BEIJING – Air pollution readings spiked across China's capital Beijing on Thursday, prompting residents to don air masks and offices and homes to put electric air purifiers on overdrive.
Commuters across Beijing found themselves cloaked in a thick, gray haze as air pollution monitors across the city registered readings over 20 times the recommended exposure levels suggested by the World Health Organization (WHO).
Beijing Municipal Environmental Protection Bureau readings Thursday for PM 2.5 – air particulate smaller than 2.5 microns blamed for a range of severe respiratory ailments – registered over 500 micrograms per cubic meter. The WHO recommends no more than 25 micrograms per cubic meter.
Officials in Beijing issued a severe air warning and urged residents to wear protective masks while outdoors, and said the elderly and schoolchildren should stay indoors until conditions improved.
The winter months in the north of the country tend to be periods of extended bad air pollution. Biting cold forces the region’s coal-burning power plants to meet heating demands, while increased car usage and relentless construction chokes the skies with dangerous particulate.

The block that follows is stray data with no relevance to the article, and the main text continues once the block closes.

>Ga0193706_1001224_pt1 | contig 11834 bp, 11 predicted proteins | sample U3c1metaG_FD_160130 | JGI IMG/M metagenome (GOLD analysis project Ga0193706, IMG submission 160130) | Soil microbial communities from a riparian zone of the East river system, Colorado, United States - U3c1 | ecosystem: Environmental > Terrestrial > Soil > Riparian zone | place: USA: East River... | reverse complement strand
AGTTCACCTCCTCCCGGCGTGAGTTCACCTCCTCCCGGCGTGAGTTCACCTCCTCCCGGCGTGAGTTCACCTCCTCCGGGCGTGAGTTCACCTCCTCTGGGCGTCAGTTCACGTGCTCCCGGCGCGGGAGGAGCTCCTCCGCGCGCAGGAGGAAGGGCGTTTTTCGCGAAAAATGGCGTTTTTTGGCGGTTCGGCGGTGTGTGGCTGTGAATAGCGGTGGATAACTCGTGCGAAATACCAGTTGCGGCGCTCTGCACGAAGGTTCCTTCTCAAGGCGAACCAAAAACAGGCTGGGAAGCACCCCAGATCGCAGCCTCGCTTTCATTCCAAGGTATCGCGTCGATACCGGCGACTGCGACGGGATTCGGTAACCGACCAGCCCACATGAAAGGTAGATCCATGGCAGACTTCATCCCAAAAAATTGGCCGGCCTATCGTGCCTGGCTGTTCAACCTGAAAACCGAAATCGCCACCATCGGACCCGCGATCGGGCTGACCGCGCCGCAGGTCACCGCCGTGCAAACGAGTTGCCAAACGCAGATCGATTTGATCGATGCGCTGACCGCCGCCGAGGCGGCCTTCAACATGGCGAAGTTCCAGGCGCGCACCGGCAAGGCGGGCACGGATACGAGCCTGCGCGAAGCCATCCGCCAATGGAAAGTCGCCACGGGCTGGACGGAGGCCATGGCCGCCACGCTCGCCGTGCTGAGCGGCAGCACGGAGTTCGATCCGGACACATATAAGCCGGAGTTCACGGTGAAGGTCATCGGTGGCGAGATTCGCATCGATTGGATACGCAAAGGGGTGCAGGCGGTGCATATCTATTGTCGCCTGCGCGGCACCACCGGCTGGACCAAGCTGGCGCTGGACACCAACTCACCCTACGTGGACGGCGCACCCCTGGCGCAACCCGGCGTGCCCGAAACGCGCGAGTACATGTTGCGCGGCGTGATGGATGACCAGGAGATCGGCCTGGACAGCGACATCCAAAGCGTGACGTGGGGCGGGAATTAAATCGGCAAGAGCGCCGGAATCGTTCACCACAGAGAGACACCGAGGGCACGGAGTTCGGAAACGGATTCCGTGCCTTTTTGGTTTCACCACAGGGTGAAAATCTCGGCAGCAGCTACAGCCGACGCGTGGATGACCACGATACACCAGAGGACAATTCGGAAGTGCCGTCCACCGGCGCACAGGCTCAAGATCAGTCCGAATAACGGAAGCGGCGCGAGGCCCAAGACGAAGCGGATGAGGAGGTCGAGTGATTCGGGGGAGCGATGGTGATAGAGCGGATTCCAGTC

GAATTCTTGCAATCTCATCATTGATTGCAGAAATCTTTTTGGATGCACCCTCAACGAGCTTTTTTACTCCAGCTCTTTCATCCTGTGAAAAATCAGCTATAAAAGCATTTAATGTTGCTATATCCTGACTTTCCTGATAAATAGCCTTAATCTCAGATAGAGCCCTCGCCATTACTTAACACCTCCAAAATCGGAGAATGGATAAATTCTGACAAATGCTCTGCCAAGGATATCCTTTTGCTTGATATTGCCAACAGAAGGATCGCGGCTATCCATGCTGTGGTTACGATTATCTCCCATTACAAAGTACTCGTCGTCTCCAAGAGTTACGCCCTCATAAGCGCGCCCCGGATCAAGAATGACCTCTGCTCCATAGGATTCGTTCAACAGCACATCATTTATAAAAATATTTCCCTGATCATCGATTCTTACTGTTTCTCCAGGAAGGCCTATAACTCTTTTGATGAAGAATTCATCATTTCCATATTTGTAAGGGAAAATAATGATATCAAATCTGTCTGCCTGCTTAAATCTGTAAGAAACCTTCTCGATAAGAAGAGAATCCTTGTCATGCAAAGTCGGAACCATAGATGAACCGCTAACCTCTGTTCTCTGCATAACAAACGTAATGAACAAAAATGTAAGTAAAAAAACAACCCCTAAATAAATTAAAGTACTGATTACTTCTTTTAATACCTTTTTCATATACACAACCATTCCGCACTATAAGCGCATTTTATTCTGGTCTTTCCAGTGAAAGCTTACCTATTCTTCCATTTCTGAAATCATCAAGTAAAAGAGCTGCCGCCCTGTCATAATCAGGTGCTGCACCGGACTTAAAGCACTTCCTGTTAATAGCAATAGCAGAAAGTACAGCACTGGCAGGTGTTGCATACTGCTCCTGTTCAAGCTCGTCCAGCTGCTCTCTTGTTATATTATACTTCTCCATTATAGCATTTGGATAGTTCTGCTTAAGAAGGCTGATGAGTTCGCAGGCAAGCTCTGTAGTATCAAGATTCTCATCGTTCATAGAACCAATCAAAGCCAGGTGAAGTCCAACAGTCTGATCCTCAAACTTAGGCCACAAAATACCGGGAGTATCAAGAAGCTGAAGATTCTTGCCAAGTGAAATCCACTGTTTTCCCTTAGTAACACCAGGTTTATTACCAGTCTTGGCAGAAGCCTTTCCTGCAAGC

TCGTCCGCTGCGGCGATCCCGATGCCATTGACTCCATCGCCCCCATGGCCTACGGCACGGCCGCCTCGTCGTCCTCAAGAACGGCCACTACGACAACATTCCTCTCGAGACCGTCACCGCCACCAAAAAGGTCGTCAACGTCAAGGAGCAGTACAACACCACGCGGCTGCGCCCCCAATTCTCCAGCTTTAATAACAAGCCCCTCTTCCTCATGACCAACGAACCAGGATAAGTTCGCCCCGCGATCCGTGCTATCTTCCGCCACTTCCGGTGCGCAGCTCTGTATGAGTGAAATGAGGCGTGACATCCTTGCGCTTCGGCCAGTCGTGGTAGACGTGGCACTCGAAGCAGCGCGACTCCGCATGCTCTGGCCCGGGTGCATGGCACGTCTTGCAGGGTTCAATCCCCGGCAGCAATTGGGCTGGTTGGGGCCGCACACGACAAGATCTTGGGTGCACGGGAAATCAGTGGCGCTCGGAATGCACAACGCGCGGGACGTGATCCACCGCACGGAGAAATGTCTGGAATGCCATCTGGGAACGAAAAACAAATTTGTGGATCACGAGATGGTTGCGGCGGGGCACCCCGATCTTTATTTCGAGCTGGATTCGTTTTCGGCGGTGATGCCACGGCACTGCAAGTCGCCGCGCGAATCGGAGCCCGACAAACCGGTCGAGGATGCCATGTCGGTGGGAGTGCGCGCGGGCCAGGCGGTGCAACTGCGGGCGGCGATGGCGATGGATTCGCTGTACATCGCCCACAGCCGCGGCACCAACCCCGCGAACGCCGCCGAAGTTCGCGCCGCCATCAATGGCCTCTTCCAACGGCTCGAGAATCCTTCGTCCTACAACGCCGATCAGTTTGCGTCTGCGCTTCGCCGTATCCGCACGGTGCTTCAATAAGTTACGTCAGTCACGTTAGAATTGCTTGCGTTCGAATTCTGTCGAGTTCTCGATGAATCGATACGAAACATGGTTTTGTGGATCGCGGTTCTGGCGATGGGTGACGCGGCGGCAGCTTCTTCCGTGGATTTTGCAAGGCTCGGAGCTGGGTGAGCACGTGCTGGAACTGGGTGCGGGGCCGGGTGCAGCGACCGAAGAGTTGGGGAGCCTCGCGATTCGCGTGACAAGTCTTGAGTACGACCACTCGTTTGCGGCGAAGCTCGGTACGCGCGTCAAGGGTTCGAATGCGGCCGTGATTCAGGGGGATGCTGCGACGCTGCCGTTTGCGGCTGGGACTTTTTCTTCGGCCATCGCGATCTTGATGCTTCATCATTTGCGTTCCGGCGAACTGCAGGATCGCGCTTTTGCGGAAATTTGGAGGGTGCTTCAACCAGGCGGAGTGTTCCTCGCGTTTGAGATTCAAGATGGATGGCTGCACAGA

Beijing’s topography – with hills surrounding much of this city of 20 million people – can also keep the capital immersed in dirty air unless strong winds blow it out.
Certain at-risk residents who find themselves exposed to the bad air over extended periods of time complain of watery eyes, difficulty breathing or other respiratory issues. Long-term exposure can lead to asthma, heart disease and cancer. Prolonged exposure to PM2.5 has also been tied to knocking years off people’s life expectancy.
Despite ideal conditions for poor air quality, the air warning issued Friday was just the first of 2014. In January 2013, China suffered through a weeks-long “Airpocalpyse” of sustained poor air quality that finally forced China’s ruling Communist Party to acknowledge and address serious environmental issues.
In the last year China has worked to address air pollution across the country, offering billions in economic incentives for provinces and municipalities to cut emissions.